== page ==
After spending the first third of the film insulting and questioning the manhood of her husband, April Wheeler declares him to be, not just a man but, beautiful in as much as he is a man. It is one of only two emotionally positive moments in the movie because he will spend the rest of their time together forcing her to question this assessment. Winslet takes the pose of a wife doing penitence for many sins against the husband, and the audience is enraptured by watching this woman give up a piece of her soul so that her husband might find some piece of his own.

8. “I think you and I are destined to do this forever.” - The Joker (Heath Ledger) in The Dark Knight

As delivered by the now-deceased Heath Ledger, the line is all tragic irony, for we know that they will not “do this forever,” nor will they ever do it again. That the line is the perfect evocation of the conflict in the Batman character is of great import as well. As Batman struggles with the idea of having to play the hero forever, Ledger comes in as the Joker to tell him that he must and will be forever locked in a struggle with evil. Just, not with The Joker.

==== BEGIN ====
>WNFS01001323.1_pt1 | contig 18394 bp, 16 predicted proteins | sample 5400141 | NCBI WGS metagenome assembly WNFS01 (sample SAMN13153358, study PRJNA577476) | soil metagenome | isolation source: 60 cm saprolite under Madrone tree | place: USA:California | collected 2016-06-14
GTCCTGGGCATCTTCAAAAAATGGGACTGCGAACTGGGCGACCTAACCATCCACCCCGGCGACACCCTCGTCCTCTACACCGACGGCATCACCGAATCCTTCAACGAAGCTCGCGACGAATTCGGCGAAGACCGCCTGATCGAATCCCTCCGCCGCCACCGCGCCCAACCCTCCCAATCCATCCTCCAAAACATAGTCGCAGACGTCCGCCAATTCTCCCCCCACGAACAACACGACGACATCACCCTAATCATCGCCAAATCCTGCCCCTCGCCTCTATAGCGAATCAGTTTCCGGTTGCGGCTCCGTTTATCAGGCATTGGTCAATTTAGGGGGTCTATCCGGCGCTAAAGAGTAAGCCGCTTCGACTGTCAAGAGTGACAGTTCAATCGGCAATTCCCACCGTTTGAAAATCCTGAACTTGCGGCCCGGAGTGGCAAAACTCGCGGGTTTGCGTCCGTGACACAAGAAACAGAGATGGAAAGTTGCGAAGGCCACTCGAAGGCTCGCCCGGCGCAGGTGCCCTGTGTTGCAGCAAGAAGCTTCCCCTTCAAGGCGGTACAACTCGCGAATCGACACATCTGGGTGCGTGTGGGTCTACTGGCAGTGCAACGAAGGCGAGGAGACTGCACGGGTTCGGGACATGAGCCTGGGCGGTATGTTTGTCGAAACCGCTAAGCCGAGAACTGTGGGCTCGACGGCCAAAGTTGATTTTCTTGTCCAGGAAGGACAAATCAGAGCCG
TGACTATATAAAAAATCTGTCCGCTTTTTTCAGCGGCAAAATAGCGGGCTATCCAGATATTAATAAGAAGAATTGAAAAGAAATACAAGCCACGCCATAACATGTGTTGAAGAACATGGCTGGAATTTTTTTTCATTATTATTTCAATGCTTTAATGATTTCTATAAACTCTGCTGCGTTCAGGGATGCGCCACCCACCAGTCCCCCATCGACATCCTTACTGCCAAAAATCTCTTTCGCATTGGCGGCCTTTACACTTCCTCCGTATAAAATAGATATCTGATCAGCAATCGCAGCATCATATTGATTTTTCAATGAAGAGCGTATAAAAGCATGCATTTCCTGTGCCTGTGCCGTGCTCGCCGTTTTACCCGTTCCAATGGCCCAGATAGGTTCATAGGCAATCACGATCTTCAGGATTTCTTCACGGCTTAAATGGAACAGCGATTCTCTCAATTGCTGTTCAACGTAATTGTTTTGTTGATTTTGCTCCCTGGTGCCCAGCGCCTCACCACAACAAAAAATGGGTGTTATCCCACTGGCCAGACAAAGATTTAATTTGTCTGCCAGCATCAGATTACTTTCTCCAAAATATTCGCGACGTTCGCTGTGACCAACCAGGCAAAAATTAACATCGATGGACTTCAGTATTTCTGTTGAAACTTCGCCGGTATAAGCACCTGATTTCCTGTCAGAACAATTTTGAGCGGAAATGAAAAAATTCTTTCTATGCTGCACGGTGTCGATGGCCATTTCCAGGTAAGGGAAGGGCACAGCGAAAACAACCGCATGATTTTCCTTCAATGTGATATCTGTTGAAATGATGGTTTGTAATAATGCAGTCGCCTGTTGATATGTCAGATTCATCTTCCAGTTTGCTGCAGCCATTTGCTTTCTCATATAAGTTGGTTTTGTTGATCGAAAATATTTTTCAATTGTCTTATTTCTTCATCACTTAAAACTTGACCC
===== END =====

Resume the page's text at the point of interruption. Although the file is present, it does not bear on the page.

7. “I was thinkin’ about how nuthin’ lasts and what a shame that is.” - Benjamin Button (Brad Pitt) in The Curious Case of Benjamin Button

For all of the shortcomings of this film, Brad Pitt has never been better. Benjamin Button ages backwards (if you didn’t know), and when he says nothing lasts to the Cate Blanchett character, who ages normally, it should be laughable. It is thanks to Pitt that this line works. And, since the line works, it helps to establish Button as a more active character, rather than the passive observer he seems to be. Unfortunately, the movie quickly loses this bent, but the line remains significant.